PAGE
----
Gandy won the decathlon at the 2017 Heart Outdoor Track and Field Championships, held last month.
He finished in first place in three events, second in three other events, and had one third place finish to lead the field in the two-day event.
Gandy’s 6,448 points in the decathlon gave him a No. 5 ranking in the nation for NAIA, and a spot in the 2017 NAIA Outdoor Track and Field National Championships.
The national championships also marked the end of Gandy’s journey as a collegiate track runner. He went from a new athlete with no experience in the sport, to competing on the NAIA’s biggest stage, with a shot at becoming CMU’s first All-American in the decathlon.
After the first day, Gandy sat in second place. He had strong finishes in both the 100 and both the long jump. He moved down to third place after the long jump, but jumped back into second before the day was finished.
When the day ended, he sat just 46 points behind the leader.
On the second day, Gandy dropped down to fourth place after two events. With three events left, he was 177 points behind the leader.
“I didn’t really think too much about the score at all and where I was placed,” Gandy said. “I was really confident about the events coming up.”
Nelson said he thought the coaches and Gandy’s parents, who were in attendance, were keeping close track of the score the whole time.
“When the pole vault ended, I was feeling pretty good about his chances,” Nelson said. “I thought, ‘all he needs is a decent throw (in the javelin) and he can win this thing.’”
The pole vault was the eighth event in the decathlon. A second place finish in the pole vault gave Gandy 790 points, and catapulted him to second place with two events still to go.
“I had no idea where I was in the standings at this point,” Gandy said. “I didn’t know, and I didn’t want to ask. I was just gonna do what I was doing, and my coaches weren’t going to say a word.”
Gandy said he didn’t know he had potential of winning the whole thing until one of his competitors told him after the javelin that he had a chance to win.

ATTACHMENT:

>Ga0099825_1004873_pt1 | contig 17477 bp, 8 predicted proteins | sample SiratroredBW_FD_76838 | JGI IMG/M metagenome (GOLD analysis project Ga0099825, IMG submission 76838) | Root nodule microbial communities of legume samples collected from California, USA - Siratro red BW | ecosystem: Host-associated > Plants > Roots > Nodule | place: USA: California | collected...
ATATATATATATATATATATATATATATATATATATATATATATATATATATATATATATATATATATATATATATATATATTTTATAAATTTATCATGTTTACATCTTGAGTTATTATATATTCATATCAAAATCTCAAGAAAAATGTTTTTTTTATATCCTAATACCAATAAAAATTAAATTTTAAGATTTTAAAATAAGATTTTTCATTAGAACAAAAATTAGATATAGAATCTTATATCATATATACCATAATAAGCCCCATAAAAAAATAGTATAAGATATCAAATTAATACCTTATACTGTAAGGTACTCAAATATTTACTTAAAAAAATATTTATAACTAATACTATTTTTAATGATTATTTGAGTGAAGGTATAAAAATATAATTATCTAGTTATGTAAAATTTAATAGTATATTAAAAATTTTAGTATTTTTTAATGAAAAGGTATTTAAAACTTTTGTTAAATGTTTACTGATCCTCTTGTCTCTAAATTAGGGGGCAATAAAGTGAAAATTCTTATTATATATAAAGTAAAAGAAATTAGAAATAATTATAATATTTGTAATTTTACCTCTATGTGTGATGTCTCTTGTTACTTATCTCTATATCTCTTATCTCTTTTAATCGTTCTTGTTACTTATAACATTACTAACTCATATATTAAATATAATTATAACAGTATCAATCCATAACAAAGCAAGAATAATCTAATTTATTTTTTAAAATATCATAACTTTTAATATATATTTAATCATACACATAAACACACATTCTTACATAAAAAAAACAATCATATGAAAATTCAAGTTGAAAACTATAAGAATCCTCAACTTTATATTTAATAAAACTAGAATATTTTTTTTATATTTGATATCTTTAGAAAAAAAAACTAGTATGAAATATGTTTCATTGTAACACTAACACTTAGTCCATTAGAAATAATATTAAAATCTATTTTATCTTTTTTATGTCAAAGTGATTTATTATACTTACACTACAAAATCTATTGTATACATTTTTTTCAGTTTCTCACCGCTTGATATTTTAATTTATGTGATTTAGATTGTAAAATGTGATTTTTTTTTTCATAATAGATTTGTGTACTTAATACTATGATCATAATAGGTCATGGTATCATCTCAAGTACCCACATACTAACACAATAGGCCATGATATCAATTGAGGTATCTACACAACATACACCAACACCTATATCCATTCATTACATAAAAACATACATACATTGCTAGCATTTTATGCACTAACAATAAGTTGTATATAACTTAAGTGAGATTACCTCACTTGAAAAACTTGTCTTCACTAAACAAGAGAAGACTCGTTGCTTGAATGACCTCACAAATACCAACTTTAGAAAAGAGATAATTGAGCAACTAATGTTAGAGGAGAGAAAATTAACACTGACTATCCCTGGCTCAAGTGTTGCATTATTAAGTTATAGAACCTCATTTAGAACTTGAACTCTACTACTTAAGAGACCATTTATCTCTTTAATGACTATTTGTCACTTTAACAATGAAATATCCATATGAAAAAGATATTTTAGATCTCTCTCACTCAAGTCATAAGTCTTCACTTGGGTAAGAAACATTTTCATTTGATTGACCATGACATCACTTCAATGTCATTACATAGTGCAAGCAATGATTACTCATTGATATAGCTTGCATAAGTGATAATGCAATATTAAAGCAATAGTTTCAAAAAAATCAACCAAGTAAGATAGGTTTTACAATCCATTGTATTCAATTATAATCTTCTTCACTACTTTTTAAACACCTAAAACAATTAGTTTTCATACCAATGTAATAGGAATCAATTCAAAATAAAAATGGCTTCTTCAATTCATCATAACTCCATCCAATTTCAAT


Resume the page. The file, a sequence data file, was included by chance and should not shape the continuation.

With two events left, Gandy was only nine points behind the leader.
Gandy threw the javelin 53.01 meters to place second. That finish scored 633 points, moving Gandy into first.
“He ended up hitting his best javelin throw, and went into the 1500, one of his best events, in the lead,” Nelson said. “My advice was to run to win the 1500, so no one would have a chance to catch his score. He didn’t, but he ran plenty fast enough to hold his spot.”
Gandy finished fourth in the 1500, but the points he earned in that race padded his cushion over the other competitors.
Gandy finished with a total of 6,855 points, demolishing his own school record, but more importantly, winning the national championship.
Gandy said that the other competitors in the decathlon were congratulatory when it was all finished, and described it as a bonding moment with them.
“An interesting thing about the decathlon is if you’re crazy enough to do that kind of event, then you have do it together with the other people in order to get through it,” Gandy said. “Throughout the two days that we competed, wer were always pushing each other and encouraging each other. At the end of that, it was like a family gathering kind of thing. It was one of the best feelings I’ve ever had, honestly. I won’t forget that feeling of having gone through what I did to get there, the hard work I put through, and then having it all laid out on the field and on the track, and coming out on top. It was a great feeling.”
Gandy said the first thing he did when he got back to Fayette was have dinner with his teammates. He called it a sad farewell, being that he and many other of his teammates were seniors.
Gandy’s collegiate career is finished, but he said he isn’t done with track and field.
“Because I’ve only done track and field for two years, I don’t know what my potential is,” Gandy said. “It’s limitless for me in my mind at tthis point.”
Gandy said he will continue to train and try to get stronger in his events. His ultimate dream is to make the Olympics at some point, he said.
“It’s obviously a lot of hard work between now and then to really do that,” Gandy said. “That’s a dream, and I’m just gonna try to push for it. I’m young and I don’t have anything holding me back, so I’m gonna try to do that.”
Gandy said he plans to be a volunteer coach for CMU while using their facilities to train. He also plans to travel with the team to meets and compete unattached in events.
Gandy said the most memorable thing about his career, besides becoming a national champion, was the growth he had with his teammates.
“They saw me grow from being someone who wasn’t a track athlete, to being someone who has become pretty accomplished in what I’m doing,” Gandy said. “Just the amount of respect that they have for me and I have for them, we’ve become such a family. I’m never going to forget the bonds I’ve made with my teammates, the ones I was at nationals with, and the also throughout the year. I love my teammates, and I wouldn’t trade the time I had with them for anything.”
BY MIKE URSERY